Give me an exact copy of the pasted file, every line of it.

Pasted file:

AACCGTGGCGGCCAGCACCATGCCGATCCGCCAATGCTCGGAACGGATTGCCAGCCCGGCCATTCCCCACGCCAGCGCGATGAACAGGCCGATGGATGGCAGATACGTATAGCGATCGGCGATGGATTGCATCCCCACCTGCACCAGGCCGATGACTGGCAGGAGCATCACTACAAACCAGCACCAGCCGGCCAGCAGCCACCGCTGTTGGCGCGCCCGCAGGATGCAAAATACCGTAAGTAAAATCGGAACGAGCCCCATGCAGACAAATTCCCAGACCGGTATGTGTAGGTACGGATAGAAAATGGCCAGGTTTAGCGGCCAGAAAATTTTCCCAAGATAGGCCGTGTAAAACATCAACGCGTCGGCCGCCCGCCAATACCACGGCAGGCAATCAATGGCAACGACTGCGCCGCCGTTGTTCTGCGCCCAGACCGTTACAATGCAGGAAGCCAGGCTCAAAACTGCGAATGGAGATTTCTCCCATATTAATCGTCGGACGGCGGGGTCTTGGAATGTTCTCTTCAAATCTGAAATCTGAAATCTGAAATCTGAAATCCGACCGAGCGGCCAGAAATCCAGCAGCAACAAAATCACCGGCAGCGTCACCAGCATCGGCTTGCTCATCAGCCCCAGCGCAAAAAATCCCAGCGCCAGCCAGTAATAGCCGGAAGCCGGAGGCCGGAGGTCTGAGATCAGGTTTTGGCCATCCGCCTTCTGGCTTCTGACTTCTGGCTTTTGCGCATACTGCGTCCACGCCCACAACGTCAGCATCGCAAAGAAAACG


AACCGTGGCGGCCAGCACCATGCCGATCCGCCAATGCTCGGAACGGATTGCCAGCCCGGCCATTCCCCACGCCAGCGCGATGAACAGGCCGATGGATGGCAGATACGTATAGCGATCGGCGATGGATTGCATCCCCACCTGCACCAGGCCGATGACTGGCAGGAGCATCACTACAAACCAGCACCAGCCGGCCAGCAGCCACCGCTGTTGGCGCGCCCGCAGGATGCAAAATACCGTAAGTAAAATCGGAACGAGCCCCATGCAGACAAATTCCCAGACCGGTATGTGTAGGTACGGATAGAAAATGGCCAGGTTTAGCGGCCAGAAAATTTTCCCAAGATAGGCCGTGTAAAACATCAACGCGTCGGCCGCCCGCCAATACCACGGCAGGCAATCAATGGCAACGACTGCGCCGCCGTTGTTCTGCGCCCAGACCGTTACAATGCAGGAAGCCAGGCTCAAAACTGCGAATGGAGATTTCTCCCATATTAATCGTCGGACGGCGGGGTCTTGGAATGTTCTCTTCAAATCTGAAATCTGAAATCTGAAATCTGAAATCCGACCGAGCGGCCAGAAATCCAGCAGCAACAAAATCACCGGCAGCGTCACCAGCATCGGCTTGCTCATCAGCCCCAGCGCAAAAAATCCCAGCGCCAGCCAGTAATAGCCGGAAGCCGGAGGCCGGAGGTCTGAGATCAGGTTTTGGCCATCCGCCTTCTGGCTTCTGACTTCTGGCTTTTGCGCATACTGCGTCCACGCCCACAACGTCAGCATCGCAAAGAAAACG